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Revving the Engine
We kick off this month’s newsletter with a bold statement -- Software is the Engine of Business
Say what!?!? This better get good fast or I’m outta here
Bear with us for a minute. We’ll be the first to admit that sounds whacky, but seriously! In 2021, software is the engine driving productivity, enabling remote work, and creating competitive differentiation. Whether or not you build or sell software, you need to be a software-driven company and the faster you reorient yourself and your team around that truism, the better. Building a business without software is like driving a car without an engine. Sure, you can push it down the driveway to get it rolling, but you’ll soon be left watching the other cars blow by you.
Our last two newsletters have been laying the foundation for reframing your business as a software business. By first developing your digital strategy, you are mapping the route for the company. Next, building a fundamental understanding of APIs is like learning how your car’s electrical system functions. Now, it’s time to explore how we put all the components together and we are off to the races!
In order to reframe your thinking as a software business, we first need to establish two key premises: 1) your business is a “system” and 2) systems should be driven by software.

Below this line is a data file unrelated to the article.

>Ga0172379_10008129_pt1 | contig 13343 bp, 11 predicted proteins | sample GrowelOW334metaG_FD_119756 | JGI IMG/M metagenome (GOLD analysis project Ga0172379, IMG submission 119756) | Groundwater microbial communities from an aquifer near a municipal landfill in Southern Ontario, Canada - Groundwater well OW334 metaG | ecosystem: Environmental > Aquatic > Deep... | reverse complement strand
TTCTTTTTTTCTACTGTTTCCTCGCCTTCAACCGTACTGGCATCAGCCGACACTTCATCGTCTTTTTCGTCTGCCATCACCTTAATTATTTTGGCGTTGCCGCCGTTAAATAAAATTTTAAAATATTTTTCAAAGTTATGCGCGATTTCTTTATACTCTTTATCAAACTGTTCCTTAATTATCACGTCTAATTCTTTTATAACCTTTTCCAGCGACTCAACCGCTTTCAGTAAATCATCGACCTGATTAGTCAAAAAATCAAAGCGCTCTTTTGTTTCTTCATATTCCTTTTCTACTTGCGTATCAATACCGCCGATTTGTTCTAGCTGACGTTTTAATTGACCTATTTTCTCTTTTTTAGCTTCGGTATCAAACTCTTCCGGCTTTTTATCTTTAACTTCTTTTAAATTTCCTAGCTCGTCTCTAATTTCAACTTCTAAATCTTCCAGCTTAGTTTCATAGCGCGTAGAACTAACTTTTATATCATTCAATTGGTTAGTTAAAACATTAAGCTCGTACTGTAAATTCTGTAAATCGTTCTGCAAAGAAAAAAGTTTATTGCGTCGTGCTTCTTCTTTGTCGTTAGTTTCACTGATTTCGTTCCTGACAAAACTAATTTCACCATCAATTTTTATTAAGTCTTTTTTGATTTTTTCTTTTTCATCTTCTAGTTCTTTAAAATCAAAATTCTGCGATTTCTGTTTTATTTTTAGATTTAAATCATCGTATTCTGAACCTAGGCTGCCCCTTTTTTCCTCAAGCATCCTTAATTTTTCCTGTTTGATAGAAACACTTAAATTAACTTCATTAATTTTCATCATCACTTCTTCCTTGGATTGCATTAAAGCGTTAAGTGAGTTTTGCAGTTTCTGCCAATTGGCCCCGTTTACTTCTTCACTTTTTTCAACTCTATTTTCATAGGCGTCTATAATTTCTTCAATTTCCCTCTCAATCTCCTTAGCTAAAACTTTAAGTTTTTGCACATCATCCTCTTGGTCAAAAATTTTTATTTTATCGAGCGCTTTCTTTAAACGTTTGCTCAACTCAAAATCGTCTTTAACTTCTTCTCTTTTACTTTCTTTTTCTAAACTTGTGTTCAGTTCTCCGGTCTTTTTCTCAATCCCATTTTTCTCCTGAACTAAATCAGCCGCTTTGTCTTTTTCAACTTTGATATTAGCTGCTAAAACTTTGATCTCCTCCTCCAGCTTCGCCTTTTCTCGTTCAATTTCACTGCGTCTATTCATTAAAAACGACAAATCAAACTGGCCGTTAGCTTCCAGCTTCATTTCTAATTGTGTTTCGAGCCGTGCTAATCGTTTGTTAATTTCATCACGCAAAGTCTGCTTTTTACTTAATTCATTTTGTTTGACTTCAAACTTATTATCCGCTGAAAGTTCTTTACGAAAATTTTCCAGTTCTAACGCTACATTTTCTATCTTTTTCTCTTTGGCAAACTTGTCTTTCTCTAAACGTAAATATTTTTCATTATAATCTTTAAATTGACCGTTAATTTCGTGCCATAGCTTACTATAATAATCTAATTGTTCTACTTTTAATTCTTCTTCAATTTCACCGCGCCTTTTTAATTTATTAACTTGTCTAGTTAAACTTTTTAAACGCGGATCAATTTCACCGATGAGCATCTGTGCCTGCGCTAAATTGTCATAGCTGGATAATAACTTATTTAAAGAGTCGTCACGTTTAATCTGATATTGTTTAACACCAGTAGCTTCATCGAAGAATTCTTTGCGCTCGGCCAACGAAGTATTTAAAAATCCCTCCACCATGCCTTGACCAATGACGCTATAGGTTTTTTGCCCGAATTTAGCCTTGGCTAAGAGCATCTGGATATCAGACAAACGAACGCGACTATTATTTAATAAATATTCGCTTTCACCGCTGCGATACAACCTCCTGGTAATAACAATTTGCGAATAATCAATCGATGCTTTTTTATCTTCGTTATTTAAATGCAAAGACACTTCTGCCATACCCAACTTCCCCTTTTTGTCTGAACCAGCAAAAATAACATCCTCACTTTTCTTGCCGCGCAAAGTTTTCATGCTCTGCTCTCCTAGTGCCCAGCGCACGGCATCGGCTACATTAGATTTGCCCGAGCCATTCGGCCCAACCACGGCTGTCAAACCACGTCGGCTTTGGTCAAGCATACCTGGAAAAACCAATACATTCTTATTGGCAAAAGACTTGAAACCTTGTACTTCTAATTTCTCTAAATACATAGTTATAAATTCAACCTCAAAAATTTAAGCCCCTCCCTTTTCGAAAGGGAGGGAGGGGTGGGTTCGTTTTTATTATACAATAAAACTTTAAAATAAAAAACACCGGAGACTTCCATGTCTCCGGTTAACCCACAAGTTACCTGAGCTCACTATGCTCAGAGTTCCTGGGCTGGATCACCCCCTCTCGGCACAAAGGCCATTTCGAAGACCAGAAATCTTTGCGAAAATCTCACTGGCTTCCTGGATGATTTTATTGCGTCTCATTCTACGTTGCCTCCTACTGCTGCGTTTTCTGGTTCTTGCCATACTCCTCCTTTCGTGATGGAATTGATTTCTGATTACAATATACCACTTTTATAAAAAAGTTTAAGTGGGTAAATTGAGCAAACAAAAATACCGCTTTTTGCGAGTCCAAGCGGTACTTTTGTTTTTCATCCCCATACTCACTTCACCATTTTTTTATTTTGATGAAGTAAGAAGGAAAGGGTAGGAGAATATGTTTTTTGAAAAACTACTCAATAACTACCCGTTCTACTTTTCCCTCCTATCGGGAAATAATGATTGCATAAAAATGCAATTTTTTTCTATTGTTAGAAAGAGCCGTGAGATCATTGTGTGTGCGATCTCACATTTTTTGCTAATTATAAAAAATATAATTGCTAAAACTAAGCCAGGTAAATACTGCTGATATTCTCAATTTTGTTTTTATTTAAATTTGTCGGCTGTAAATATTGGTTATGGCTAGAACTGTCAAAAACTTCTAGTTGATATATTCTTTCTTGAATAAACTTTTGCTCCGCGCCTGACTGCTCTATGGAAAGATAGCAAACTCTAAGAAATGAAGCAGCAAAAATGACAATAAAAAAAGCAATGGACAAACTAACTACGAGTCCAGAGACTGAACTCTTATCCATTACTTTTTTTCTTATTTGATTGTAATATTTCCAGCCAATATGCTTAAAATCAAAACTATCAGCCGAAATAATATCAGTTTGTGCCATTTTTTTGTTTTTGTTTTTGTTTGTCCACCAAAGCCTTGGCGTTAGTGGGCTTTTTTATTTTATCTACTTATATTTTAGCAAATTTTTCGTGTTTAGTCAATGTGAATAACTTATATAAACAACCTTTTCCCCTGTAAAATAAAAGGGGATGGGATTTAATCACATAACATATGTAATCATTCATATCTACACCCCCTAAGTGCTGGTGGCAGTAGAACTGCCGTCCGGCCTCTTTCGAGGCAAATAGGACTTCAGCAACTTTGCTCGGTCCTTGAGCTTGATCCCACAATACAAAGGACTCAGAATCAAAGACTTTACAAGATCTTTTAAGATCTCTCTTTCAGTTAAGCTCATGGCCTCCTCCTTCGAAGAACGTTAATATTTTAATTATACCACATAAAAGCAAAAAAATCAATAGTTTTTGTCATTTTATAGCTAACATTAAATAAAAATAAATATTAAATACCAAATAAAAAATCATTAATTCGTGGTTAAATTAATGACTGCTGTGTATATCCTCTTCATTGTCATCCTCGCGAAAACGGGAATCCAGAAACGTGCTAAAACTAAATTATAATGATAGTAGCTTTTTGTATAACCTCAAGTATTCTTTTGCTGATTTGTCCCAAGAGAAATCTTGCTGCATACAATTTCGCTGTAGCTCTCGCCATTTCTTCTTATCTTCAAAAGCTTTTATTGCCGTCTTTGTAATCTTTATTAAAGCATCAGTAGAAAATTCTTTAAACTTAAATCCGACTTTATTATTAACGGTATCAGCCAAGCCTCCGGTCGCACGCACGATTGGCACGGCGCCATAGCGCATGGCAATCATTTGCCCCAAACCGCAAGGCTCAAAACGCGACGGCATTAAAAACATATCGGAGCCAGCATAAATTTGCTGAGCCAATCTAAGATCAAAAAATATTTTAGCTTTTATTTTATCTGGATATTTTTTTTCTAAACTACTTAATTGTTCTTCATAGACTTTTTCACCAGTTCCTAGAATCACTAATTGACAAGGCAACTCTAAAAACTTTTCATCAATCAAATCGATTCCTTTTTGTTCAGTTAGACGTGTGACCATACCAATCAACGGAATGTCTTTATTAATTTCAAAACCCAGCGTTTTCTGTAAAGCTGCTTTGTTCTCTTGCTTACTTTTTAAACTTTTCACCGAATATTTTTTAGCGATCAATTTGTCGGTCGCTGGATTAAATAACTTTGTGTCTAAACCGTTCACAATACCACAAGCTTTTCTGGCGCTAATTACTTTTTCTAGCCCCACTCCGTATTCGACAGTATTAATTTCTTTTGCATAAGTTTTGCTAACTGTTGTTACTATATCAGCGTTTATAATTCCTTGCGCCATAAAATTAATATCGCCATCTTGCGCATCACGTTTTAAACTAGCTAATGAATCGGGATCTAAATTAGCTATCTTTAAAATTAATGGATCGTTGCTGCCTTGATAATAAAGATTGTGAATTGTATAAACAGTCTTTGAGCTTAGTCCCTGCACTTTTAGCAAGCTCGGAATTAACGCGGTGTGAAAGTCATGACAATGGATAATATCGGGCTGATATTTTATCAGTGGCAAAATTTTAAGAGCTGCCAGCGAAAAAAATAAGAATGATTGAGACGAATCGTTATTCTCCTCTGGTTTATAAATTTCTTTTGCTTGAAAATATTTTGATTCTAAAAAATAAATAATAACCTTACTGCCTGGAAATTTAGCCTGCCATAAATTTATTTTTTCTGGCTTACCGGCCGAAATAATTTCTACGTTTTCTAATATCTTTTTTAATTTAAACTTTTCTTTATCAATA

Here we go again. What the hell are you talking about??
The Modern Business “System”
Let’s take a step back. In the Industrial era, the traditional way of thinking about a business was inputs (raw materials) and outputs (finished goods) and management was focused on optimizing production processes to scale. Classical economics of the “smokestack era” was therefore governed by the law of diminishing returns. Tangible assets have a natural limit to their return on production. A factory can only produce so many widgets.
In 1994(!), Stanford economist, Brian Arthur, published a book articulating the key distinction between the smokestack era of the past and the digital era of today. Over the last century, industry moved from processing resources to processing information and the “underlying mechanisms that determine economic behavior have shifted from ones of diminishing to ones of increasing returns.”1 More specifically, “increasing returns are the tendency for that which is ahead to get further ahead, for that which loses advantage to lose further advantage.” Software provides the capability for creating these powerful feedback loops or flywheels.
Let’s look at Amazon as an example to make this more tangible. Sure, Amazon buys and sells products as any good retailer would, but as a digital marketplace it does not have the same constraints as having physical stores. This allowed Amazon to implement a flywheel strategy whereby pushing on the levers of the flywheel increased its momentum and fueled its growth. BOOM! Increasing returns to scale!
Source: Turning The Flywheel, Jim Collins
A more recent tech-enabled business, Carvana, has demonstrated tremendous growth from its own flywheel. Its vertically integrated technology strategy unlocks the ability to provide a superior customer experience. Carvana’s first shareholder letter as a public company lays out this vision (emphasis added):